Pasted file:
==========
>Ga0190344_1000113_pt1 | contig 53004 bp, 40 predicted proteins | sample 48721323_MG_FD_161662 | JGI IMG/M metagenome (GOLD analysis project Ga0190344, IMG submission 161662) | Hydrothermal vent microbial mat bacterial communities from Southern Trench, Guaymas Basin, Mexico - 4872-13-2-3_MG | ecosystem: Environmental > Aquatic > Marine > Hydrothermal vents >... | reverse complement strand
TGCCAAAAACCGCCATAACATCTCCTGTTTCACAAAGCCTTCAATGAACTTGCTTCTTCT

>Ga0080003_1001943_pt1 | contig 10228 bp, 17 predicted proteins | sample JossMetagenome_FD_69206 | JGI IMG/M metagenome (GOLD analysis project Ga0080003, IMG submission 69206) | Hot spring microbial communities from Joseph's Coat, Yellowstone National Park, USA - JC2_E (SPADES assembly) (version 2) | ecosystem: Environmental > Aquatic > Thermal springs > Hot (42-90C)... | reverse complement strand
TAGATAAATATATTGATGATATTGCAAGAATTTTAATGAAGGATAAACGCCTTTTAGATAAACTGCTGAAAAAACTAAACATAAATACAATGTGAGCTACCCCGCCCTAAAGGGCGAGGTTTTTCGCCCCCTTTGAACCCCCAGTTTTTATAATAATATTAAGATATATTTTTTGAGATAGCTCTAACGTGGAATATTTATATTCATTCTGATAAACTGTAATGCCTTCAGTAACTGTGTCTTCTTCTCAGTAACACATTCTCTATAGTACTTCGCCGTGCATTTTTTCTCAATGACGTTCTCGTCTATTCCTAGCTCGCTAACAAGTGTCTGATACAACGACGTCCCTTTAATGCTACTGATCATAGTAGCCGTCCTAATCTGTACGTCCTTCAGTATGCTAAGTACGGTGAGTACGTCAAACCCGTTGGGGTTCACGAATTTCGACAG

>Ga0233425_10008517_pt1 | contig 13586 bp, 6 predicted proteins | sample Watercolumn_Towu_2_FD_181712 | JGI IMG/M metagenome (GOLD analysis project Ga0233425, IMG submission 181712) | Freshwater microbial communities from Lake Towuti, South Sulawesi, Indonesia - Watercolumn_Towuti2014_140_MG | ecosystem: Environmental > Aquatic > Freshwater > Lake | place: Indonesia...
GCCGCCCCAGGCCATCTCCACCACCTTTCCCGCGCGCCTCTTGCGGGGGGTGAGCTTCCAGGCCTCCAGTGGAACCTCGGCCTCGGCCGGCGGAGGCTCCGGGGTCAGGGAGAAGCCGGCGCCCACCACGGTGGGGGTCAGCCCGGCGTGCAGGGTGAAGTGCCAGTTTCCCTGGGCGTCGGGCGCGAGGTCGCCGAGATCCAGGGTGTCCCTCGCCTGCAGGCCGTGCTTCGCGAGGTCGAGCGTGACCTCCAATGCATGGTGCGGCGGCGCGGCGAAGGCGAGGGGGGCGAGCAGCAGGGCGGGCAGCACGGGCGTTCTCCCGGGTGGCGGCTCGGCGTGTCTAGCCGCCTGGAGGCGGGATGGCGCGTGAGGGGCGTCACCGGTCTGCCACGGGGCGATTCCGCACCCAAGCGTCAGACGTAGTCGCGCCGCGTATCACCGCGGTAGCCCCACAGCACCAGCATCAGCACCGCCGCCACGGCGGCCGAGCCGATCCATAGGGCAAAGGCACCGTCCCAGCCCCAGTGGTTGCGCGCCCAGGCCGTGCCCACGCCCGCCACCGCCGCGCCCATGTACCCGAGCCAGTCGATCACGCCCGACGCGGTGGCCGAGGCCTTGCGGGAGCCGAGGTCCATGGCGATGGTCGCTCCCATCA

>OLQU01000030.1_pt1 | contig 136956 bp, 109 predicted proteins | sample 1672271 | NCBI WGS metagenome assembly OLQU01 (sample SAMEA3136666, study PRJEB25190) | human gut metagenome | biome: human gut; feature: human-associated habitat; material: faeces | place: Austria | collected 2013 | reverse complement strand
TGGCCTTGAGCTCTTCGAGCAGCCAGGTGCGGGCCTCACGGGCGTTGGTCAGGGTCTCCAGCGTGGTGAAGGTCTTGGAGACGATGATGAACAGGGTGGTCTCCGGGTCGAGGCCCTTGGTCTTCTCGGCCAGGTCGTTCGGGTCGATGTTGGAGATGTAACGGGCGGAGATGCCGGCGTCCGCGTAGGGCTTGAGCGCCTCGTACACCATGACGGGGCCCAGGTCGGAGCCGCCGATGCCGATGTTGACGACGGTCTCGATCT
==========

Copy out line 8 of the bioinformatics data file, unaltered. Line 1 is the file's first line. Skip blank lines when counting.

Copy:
TGGCCTTGAGCTCTTCGAGCAGCCAGGTGCGGGCCTCACGGGCGTTGGTCAGGGTCTCCAGCGTGGTGAAGGTCTTGGAGACGATGATGAACAGGGTGGTCTCCGGGTCGAGGCCCTTGGTCTTCTCGGCCAGGTCGTTCGGGTCGATGTTGGAGATGTAACGGGCGGAGATGCCGGCGTCCGCGTAGGGCTTGAGCGCCTCGTACACCATGACGGGGCCCAGGTCGGAGCCGCCGATGCCGATGTTGACGACGGTCTCGATCT